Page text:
Auntie, I am confused. Chibuzo will be a year old in two days time,and he has refused to walk.My mother says we should take him to a traditional healer.In fact, I am tired. Two of my children began to walk at eight months. Why should his be different? Children born the same period in my neighbourhood are walking.
Mama Ada, is that all? Yes. Does he roll around, crab walk, scoot or climb with his hands? Yes, she responded. Then, you have no problem. If he is doing all of these, walking is not far off.
Most babies take their first steps around their first birthday, but the age ranges from nine to 18 months. Don’t worry if your baby takes a few detours along the way. Some children never crawl— they go straight from standing to walking—and that’s perfectly normal. What is important at this stage is that your child is becoming mobile.
Walking is a major developmental leap for babies, and parents are often anxious about when it will happen. Every baby learns to walk at his own pace, however, so just because your friend’s child is already toddling doesn’t mean yours should be, too.
However, it is also important to monitor your child’s progress. Is he doing more this month than last month? Is he getting a little bit more of his body off the ground? If so, you’ve got nothing to worry about. If by the end of his first year he doesn’t make any effort to get around somehow, talk to your doctor.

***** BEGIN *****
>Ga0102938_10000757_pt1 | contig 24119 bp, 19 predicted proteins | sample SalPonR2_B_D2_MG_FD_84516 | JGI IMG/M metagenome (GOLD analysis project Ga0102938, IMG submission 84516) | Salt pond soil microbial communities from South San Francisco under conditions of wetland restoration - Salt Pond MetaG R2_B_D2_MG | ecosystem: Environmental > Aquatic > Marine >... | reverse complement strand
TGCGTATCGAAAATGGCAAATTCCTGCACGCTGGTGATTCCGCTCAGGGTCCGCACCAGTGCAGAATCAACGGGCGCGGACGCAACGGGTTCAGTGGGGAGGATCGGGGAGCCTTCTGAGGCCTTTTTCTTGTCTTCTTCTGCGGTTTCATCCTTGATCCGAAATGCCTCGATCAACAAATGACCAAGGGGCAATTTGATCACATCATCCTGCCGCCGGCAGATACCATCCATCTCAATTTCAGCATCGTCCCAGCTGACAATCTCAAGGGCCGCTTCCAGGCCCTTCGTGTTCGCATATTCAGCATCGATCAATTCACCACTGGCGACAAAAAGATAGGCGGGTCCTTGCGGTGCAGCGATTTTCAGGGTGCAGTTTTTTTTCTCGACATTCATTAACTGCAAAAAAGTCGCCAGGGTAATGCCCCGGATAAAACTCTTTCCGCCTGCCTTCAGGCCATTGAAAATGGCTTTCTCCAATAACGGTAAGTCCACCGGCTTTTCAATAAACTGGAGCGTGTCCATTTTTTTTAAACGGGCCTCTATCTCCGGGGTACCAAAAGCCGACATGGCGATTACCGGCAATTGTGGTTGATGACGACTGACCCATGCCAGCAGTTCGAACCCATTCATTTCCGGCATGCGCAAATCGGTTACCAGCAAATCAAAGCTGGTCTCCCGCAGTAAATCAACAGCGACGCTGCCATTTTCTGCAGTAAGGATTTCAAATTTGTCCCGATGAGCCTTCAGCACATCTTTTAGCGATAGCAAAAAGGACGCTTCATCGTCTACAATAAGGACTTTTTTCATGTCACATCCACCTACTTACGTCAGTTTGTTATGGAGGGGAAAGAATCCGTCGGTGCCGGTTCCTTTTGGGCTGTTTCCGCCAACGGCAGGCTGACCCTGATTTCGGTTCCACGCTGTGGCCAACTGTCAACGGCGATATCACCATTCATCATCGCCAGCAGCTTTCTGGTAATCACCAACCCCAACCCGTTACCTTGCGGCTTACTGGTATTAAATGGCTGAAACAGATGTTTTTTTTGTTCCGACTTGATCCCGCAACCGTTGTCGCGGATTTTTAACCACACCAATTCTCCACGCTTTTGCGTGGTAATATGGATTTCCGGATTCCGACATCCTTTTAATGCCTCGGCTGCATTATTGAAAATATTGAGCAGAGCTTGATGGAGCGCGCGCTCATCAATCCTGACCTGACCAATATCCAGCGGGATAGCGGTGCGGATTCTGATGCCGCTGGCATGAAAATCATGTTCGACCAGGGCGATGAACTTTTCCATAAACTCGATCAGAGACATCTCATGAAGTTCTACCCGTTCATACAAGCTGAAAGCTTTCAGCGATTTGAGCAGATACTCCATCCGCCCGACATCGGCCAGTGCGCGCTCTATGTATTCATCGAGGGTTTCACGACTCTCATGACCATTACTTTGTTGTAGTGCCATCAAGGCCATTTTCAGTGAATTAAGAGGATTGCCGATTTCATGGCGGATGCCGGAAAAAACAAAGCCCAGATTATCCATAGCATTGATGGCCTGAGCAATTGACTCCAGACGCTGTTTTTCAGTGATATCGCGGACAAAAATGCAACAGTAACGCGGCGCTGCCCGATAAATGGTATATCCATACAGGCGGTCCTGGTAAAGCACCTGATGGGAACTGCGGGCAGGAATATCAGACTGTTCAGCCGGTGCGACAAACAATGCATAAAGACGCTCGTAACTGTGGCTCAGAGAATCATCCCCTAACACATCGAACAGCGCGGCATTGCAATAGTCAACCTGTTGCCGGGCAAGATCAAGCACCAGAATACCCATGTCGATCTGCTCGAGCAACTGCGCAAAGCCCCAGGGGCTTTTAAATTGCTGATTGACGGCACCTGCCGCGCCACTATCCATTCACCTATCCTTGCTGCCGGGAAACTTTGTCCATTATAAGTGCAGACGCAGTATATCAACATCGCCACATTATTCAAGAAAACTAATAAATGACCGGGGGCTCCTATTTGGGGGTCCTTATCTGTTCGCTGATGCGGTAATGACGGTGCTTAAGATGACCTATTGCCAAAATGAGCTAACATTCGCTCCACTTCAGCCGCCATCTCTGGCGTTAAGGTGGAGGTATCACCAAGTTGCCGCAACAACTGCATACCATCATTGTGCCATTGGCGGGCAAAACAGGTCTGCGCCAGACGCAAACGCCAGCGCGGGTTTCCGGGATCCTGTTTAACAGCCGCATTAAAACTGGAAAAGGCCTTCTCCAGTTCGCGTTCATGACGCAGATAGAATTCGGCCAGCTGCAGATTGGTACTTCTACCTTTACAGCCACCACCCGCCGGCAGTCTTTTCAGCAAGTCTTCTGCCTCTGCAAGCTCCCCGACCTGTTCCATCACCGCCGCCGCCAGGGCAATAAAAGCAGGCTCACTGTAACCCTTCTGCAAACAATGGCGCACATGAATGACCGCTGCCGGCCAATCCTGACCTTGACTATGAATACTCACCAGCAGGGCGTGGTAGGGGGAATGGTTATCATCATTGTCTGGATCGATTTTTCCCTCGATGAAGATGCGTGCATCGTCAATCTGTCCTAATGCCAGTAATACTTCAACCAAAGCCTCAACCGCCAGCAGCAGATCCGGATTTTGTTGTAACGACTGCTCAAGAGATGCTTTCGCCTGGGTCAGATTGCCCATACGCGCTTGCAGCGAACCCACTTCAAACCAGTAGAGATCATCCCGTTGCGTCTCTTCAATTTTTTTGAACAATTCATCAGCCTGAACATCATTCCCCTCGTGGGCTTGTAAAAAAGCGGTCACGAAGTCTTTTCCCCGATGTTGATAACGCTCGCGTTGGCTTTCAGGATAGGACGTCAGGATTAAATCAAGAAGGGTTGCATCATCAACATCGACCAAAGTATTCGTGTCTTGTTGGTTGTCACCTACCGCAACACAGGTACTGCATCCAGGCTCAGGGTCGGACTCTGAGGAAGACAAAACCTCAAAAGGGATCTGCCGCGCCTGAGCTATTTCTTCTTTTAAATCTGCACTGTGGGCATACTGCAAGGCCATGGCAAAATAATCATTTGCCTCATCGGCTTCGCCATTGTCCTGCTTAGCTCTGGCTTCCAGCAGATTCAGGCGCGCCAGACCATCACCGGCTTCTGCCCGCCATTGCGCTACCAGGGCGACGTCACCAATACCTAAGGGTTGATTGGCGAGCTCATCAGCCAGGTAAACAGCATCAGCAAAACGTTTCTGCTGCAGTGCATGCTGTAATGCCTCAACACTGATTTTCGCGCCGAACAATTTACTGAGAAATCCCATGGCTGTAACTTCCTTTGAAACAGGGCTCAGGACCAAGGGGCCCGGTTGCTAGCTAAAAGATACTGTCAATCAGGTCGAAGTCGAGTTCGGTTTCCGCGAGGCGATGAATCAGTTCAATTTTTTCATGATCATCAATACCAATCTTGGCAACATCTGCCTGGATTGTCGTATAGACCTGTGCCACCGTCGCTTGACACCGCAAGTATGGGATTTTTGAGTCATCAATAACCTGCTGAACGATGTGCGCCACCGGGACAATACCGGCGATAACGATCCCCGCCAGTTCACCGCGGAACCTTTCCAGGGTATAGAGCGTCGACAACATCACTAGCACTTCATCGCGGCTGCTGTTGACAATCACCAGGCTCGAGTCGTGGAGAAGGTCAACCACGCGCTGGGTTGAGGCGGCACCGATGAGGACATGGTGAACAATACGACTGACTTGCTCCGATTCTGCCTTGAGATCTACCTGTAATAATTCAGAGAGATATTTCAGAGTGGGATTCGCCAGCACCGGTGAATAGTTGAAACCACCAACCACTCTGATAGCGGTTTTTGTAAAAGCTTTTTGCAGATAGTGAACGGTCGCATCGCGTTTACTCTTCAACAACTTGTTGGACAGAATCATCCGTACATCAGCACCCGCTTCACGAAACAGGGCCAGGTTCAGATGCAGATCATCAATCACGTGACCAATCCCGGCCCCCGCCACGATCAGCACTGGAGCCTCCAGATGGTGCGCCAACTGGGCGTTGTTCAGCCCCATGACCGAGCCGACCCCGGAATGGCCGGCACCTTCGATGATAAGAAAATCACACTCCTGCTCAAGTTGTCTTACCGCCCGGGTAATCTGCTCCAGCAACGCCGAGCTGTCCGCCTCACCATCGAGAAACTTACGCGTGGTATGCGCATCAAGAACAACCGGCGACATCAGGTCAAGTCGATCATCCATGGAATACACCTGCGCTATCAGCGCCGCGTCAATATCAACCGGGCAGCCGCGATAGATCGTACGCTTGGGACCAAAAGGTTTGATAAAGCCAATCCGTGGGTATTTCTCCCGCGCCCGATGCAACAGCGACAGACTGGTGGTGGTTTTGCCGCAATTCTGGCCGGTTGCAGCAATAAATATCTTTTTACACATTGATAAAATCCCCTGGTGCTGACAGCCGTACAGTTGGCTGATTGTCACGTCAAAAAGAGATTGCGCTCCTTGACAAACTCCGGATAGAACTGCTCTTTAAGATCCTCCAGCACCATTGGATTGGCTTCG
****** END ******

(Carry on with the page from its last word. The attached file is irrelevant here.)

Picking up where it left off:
It takes most babies about 1,000 hours of practice from the time they pull themselves upright to the time they can walk alone. From birth, the single most important requirement for walking is strong back muscles, which babies develop by lifting their heads while lying on their tummies. So make sure yours gets plenty of tummy time while awake. Place interesting toys and objects just out of reach for motivation.
From 4 -15 months, your baby goes from learning to sit up to walking around the house. During this exciting time you can help baby gain confidence steps through simple games and words of praise.
When baby starts sitting that are the first phase of gaining mobility. Sitting will help your little one strengthen the muscles required for standing.
During play time, roll a ball back and forth or play stacking games to help her enhance her little muscles.
The most important thing for baby to do at the crawling stage is to practice moving arms and legs at the same time (even if he does a belly crawl or a scoot). He will need these skills when it comes time to walk.
Help baby crawl from one side of the room to the other. Then give praise for the effort.
Once baby can stand
Let baby walk in front of you while you hold baby’s hands. Periodically let go off one hand to enable balance. Or stand a few feet away from baby and cheer when baby is standing unaided. Offer lots of encouragement and praise.
Next Saturday: Making your home safe for baby’s first steps.